Consumer Editorial Was 'Eggs-actly' on Target
er Participation" [concerning consumer responsibility in food safety, SN, Aug. 24, 1998], was right on target regarding the responsibility we all bear for food-safety education. For almost a decade, consumers have been bombarded with the outrageous activities of the food industry's worst actors. No wonder food safety has become one of the top concerns of today's shoppers.
Wegmans Food Markets, however, is not alone in this direct and open consumer dialogue. The Pennsylvania Egg Quality Assurance Program has set the national standard for proactive flock and product testing. Partnering with numerous participating retailers, there has been an ongoing advertising and educational commitment spanning the entire farm-to-fork system focused on egg handling, preparation and storage.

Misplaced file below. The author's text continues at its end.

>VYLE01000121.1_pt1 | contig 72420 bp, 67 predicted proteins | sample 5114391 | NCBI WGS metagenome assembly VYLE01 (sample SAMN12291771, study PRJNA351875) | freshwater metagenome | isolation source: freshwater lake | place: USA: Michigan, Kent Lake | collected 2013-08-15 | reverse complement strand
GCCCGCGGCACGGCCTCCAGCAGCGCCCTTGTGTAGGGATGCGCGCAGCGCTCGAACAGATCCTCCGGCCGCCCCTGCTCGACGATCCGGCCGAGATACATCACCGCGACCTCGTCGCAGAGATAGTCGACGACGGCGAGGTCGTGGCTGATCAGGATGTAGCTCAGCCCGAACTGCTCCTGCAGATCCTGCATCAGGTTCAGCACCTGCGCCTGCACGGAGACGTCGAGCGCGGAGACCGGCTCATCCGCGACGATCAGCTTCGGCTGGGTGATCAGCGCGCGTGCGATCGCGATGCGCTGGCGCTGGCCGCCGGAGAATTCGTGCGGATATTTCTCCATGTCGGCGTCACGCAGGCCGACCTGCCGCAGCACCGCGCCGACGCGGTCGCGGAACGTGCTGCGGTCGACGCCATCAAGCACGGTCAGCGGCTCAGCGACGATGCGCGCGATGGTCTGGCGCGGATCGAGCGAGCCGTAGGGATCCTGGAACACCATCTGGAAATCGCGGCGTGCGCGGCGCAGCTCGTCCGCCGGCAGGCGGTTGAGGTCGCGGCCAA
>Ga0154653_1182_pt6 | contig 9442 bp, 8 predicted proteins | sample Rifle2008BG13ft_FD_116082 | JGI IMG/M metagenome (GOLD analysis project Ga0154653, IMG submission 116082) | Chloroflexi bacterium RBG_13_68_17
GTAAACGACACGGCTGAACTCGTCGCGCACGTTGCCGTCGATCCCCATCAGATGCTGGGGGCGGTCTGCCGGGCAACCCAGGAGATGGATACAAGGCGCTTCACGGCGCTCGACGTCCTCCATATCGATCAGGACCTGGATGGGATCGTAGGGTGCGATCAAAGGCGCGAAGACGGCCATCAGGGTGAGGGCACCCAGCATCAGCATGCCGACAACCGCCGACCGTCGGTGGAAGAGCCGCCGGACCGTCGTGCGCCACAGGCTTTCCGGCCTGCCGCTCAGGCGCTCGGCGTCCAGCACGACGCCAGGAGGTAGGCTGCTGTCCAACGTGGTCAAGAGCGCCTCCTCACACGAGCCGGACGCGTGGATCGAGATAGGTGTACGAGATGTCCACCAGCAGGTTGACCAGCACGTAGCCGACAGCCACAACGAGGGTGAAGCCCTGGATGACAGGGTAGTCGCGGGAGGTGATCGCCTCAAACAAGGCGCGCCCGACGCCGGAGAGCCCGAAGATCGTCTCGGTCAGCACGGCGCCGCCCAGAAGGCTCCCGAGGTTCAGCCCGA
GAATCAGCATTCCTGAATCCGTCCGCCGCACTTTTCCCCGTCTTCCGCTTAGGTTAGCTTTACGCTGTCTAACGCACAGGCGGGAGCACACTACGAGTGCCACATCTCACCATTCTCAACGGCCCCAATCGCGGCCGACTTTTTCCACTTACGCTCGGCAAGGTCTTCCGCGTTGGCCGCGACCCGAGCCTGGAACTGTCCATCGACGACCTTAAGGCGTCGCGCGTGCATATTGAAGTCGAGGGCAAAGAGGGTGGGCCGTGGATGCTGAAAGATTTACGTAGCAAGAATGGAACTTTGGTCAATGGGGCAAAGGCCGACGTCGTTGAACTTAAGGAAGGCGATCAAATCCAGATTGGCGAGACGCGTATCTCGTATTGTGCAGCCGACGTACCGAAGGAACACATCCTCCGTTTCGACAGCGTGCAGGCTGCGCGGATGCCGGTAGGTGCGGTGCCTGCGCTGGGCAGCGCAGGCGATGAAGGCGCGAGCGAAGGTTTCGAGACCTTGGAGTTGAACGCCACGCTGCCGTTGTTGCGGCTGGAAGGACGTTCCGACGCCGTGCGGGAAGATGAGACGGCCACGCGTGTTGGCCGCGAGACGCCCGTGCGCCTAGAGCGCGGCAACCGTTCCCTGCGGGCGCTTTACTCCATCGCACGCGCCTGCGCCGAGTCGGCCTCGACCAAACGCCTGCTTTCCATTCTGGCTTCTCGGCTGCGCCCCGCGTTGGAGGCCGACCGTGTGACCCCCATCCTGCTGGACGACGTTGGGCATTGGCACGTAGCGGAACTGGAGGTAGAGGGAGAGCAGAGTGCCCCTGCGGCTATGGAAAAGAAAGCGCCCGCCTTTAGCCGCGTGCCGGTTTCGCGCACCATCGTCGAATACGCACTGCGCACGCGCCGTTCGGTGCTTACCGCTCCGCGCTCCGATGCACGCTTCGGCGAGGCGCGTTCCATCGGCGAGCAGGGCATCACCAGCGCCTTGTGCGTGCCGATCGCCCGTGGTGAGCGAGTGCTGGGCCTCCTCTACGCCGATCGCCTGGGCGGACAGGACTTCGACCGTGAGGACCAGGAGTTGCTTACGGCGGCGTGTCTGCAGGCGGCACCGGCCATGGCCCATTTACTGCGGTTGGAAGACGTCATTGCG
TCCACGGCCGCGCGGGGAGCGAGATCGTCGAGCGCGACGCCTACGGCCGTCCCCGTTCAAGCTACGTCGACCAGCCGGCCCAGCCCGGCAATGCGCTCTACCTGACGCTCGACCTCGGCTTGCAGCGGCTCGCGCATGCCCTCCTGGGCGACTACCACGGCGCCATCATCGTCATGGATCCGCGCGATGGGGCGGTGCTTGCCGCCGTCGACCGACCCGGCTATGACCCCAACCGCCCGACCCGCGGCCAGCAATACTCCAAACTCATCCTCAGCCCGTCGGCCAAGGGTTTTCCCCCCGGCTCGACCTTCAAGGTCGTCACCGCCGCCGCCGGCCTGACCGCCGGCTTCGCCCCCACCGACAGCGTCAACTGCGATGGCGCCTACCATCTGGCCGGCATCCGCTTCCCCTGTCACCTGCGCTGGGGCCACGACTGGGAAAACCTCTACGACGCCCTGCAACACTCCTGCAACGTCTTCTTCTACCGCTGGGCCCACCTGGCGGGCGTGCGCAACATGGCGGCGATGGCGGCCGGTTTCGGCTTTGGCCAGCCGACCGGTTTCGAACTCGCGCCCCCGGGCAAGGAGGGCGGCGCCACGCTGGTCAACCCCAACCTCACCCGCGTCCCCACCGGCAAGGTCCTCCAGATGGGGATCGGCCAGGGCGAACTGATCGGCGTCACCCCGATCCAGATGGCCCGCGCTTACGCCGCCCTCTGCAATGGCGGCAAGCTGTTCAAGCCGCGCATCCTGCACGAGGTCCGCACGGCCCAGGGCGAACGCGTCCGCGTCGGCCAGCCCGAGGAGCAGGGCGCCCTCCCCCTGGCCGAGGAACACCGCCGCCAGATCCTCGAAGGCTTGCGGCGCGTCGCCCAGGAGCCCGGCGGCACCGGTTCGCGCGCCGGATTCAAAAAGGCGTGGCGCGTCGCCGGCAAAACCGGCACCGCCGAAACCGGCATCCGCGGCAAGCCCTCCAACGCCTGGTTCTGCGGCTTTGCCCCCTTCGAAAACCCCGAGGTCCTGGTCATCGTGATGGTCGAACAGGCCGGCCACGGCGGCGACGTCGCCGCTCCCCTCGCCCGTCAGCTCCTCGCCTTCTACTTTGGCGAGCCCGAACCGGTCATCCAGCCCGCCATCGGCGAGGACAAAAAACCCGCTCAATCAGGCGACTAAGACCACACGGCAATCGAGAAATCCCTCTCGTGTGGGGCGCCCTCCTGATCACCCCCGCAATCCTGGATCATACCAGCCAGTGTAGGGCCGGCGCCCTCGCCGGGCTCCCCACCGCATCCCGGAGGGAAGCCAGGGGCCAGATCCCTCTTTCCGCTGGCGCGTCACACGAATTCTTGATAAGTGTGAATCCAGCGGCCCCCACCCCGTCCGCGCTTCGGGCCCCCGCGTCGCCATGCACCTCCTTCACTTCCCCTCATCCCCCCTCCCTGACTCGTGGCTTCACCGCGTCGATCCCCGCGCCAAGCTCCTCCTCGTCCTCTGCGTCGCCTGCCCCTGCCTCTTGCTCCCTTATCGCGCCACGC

As you clearly point out, such as an approach is not only an exception, but in many cases has invited industry criticism. If we are to be taken seriously by our consumers, we must do better -- because we can.
Paul D. Sauder president R.W. Sauder Inc. Lititz, Pa.
Seeing Change at Fleming
To the Editor:
The [editorial "What Happened at Fleming" concerning the departure of Bob Stauth as Fleming's top executive, July 27, 1998] painted Bob Stauth as an industry icon.
I think he was a person who was taking his company down the tubes. Fleming says it's looking for someone to focus on customer relations. Fleming had better continue the cleaning at home in the meantime because Fleming is still full of [executives] whose only concern is job title and how many people they have reporting to them.
Fleming had better change its ways, or Fleming and any customers it has left will be out of business.